Matthew McConaughey Stopped Acting for Two Years and Thought About Becoming a Teacher or Wildlife Guide Due to Rom-Com Fame: ‘It Was Scary’

Matthew McConaughey recently told Glen Powell in an Interview magazine discussion that “it was scary” quitting Hollywood for two years when romantic comedies were all that was being offered to him early in his career. McConaughey was a king of the genre thanks to films like “The Wedding Planner,” “How To Lose A Guy In 10 Days,” “Failure To Launch,” “Fool’s Gold,” and “Ghosts of Girlfriends Past,” nearly all of which grossed over $100 million at the worldwide box office. But the more rom-coms McConaughey made the less Hollywood wanted him starring in anything else.

“I’ve usually zigged when I felt like Hollywood wanted me to zag,” McConaughey said. “When I had my rom-com years, there was only so much bandwidth I could give to those and those were some solid hits for me. But I wanted to try some other stuff. Of course I wasn’t getting it, so I had to leave Hollywood for two years.”

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“Dude, it was scary. I had long talks with my wife about needing to find a new vocation,” he continued, remembering saying at the time: “I think I’m going to teach high school classes. I think I’m going to study to be a conductor. I think I’m going to go be a wildlife guide.”

“I honestly thought, ‘I stepped out of Hollywood. I got out of my lane,'” McConaughey added. “The lane Hollywood said I should stay in, and Hollywood’s like, “Well, fuck you, dude. You should have stayed in your lane. … It was scary. The days are long — the sense of insignificance. But I made up my mind that that’s what I needed to do, so I wasn’t going to pull the parachute and quit the mission I was on. But it was scary, because I didn’t know if I was ever going to get out of the desert.”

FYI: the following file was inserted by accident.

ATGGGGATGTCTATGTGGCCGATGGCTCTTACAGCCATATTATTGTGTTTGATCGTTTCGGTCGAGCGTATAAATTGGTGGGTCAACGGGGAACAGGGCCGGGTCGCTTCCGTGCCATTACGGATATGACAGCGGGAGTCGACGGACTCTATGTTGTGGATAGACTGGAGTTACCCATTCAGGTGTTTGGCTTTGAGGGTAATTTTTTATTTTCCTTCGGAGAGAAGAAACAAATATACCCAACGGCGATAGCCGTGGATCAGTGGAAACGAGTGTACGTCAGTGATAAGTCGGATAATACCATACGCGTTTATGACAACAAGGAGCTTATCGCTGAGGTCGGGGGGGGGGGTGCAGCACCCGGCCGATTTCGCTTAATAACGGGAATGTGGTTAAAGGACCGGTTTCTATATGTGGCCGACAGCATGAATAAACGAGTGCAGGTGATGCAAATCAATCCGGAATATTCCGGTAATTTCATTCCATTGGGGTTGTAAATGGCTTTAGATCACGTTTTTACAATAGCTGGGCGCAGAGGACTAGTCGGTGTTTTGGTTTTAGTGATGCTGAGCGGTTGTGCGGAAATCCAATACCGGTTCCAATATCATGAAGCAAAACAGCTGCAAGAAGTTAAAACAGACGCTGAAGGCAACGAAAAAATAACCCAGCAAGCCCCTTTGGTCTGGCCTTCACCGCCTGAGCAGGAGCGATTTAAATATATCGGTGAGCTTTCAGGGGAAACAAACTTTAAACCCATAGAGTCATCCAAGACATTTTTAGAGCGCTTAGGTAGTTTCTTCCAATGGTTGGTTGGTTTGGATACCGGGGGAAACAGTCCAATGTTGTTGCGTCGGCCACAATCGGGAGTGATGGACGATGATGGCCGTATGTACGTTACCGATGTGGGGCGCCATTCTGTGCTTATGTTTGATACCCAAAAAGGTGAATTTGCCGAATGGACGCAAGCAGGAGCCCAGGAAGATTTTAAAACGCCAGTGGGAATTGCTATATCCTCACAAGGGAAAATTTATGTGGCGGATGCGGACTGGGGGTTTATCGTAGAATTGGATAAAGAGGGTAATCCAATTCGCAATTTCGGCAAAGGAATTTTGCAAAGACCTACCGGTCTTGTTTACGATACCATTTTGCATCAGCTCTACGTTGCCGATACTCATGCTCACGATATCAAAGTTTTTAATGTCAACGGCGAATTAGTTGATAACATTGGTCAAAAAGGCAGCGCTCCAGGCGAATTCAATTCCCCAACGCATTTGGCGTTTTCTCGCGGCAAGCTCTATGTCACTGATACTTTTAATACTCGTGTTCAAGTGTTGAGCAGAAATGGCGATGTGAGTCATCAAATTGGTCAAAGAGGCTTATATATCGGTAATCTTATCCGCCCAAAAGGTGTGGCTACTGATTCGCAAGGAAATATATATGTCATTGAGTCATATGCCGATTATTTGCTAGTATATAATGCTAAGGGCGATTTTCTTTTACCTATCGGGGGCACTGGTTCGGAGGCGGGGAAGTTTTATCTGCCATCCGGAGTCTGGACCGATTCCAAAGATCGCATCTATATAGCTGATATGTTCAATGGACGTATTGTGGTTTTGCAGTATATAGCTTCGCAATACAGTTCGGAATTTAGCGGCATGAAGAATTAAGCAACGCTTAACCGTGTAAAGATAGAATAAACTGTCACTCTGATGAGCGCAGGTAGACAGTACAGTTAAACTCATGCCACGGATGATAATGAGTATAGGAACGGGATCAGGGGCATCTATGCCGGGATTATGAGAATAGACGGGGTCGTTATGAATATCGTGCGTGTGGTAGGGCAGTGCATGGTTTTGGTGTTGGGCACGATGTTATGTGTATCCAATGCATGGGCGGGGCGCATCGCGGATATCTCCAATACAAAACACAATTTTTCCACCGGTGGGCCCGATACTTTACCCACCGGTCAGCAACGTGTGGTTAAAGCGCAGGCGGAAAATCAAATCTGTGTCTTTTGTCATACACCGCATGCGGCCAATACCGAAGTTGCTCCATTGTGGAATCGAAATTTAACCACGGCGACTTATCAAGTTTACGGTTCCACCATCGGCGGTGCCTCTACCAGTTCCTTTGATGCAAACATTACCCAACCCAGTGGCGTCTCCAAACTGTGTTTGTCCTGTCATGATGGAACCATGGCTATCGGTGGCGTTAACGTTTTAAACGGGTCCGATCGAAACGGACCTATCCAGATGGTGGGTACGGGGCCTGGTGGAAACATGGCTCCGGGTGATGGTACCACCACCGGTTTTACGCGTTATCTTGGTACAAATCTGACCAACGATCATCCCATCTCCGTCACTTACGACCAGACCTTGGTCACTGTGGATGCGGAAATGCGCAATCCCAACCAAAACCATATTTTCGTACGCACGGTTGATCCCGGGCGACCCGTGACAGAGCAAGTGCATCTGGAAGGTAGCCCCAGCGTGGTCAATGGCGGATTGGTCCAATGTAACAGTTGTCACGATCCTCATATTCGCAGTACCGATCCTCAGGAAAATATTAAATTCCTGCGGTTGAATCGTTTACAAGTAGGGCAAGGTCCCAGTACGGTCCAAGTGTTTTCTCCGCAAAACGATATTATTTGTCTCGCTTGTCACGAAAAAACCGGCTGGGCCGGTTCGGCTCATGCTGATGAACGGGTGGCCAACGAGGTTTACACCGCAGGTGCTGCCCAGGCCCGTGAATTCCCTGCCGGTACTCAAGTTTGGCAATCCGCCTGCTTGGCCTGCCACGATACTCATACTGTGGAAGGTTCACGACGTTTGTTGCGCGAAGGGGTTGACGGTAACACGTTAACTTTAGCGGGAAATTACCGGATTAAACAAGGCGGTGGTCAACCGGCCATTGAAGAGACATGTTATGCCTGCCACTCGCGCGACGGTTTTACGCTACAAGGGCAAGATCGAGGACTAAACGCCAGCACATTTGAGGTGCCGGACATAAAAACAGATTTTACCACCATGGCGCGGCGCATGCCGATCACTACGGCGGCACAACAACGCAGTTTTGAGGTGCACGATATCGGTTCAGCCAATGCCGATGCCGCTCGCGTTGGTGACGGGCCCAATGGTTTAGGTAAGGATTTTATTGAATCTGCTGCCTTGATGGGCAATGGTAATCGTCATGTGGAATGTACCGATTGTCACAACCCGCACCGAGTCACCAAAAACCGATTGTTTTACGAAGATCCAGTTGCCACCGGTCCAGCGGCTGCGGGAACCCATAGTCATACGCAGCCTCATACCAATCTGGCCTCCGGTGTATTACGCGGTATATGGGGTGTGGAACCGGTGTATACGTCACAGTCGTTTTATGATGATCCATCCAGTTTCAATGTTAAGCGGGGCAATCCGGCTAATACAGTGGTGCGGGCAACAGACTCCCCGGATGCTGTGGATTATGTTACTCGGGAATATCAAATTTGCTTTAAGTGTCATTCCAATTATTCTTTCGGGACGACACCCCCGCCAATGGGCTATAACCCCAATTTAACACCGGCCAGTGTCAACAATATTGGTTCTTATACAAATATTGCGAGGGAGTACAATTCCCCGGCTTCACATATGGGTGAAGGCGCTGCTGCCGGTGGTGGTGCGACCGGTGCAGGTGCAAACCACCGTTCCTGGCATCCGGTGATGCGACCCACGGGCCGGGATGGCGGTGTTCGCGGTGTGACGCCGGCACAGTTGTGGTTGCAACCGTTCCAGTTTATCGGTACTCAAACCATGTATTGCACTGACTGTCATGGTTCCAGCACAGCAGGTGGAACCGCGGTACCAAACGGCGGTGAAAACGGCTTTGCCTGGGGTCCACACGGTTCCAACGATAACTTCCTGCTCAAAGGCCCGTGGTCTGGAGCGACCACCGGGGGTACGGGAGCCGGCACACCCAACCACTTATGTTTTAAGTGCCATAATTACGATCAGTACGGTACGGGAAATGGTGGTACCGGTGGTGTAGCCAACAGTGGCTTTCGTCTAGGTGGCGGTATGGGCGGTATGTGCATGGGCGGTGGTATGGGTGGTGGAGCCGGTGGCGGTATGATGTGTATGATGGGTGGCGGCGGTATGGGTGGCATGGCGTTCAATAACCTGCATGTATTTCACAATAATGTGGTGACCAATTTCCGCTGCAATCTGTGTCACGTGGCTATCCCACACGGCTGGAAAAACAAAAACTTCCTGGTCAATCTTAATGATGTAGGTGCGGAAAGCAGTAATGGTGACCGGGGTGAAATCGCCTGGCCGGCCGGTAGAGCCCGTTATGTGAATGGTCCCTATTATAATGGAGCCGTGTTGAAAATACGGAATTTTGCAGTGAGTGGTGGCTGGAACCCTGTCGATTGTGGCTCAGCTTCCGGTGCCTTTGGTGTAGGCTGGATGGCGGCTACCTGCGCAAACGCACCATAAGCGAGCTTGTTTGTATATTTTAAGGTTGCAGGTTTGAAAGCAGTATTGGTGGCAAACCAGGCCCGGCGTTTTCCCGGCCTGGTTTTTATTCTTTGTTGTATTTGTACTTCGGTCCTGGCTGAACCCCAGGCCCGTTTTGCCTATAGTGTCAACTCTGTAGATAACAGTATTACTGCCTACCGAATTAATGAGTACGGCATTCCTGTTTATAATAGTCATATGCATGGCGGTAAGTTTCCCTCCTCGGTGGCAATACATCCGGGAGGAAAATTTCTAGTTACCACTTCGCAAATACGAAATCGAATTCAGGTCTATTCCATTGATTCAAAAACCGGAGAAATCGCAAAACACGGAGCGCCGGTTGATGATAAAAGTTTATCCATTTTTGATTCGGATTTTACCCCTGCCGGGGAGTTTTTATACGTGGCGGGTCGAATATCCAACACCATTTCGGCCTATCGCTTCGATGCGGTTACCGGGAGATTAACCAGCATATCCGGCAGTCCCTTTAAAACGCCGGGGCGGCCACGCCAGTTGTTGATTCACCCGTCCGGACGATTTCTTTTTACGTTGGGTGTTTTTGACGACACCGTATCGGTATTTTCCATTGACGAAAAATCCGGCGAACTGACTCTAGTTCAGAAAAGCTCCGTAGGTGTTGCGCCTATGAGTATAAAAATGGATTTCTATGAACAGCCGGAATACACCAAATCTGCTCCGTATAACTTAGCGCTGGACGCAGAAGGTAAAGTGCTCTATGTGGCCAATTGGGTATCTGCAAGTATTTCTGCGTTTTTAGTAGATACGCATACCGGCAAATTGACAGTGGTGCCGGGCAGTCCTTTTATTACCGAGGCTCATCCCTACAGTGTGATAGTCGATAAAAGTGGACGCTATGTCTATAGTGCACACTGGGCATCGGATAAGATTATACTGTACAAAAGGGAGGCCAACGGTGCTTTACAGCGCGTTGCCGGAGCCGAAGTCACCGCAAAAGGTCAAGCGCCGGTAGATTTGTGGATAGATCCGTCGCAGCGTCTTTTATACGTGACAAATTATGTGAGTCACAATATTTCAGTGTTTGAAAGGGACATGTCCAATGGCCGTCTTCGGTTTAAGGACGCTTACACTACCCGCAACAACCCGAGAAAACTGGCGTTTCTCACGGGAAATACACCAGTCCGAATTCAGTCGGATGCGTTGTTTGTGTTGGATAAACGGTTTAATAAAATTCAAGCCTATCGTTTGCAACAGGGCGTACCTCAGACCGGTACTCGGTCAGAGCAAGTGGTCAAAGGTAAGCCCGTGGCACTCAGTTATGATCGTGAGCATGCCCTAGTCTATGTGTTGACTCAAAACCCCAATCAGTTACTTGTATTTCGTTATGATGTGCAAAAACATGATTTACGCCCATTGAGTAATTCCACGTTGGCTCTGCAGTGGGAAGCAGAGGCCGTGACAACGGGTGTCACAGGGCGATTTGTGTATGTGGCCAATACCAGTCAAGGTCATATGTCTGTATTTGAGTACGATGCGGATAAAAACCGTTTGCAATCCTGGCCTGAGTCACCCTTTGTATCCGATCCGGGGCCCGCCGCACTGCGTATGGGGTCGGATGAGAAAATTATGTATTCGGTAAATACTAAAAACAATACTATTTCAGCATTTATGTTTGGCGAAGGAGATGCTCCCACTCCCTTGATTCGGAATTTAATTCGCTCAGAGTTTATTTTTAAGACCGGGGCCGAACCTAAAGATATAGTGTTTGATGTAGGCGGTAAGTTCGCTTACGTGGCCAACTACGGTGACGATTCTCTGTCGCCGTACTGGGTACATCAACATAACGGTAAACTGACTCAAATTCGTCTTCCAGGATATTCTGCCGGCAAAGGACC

McConaughey moved into more dramatic roles with movies such as “Mud,” “Dallas Buyers Club,” “Magic Mike” and “Interstellar.” He won the Oscar for best actor for his performance in “Dallas Buyers Club.” He revealed in his 2020 memoir that at some point during his pivot into dramatic films he was offered $14.5 million to return to the rom-com genre in a new movie.

“I declined the offer,” McConaughey wrote in his book. “If I couldn’t do what I wanted, I wasn’t going to do what I didn’t, no matter the price.”

Head over to Interview magazine’s website to read his full conversation with Glen Powell.

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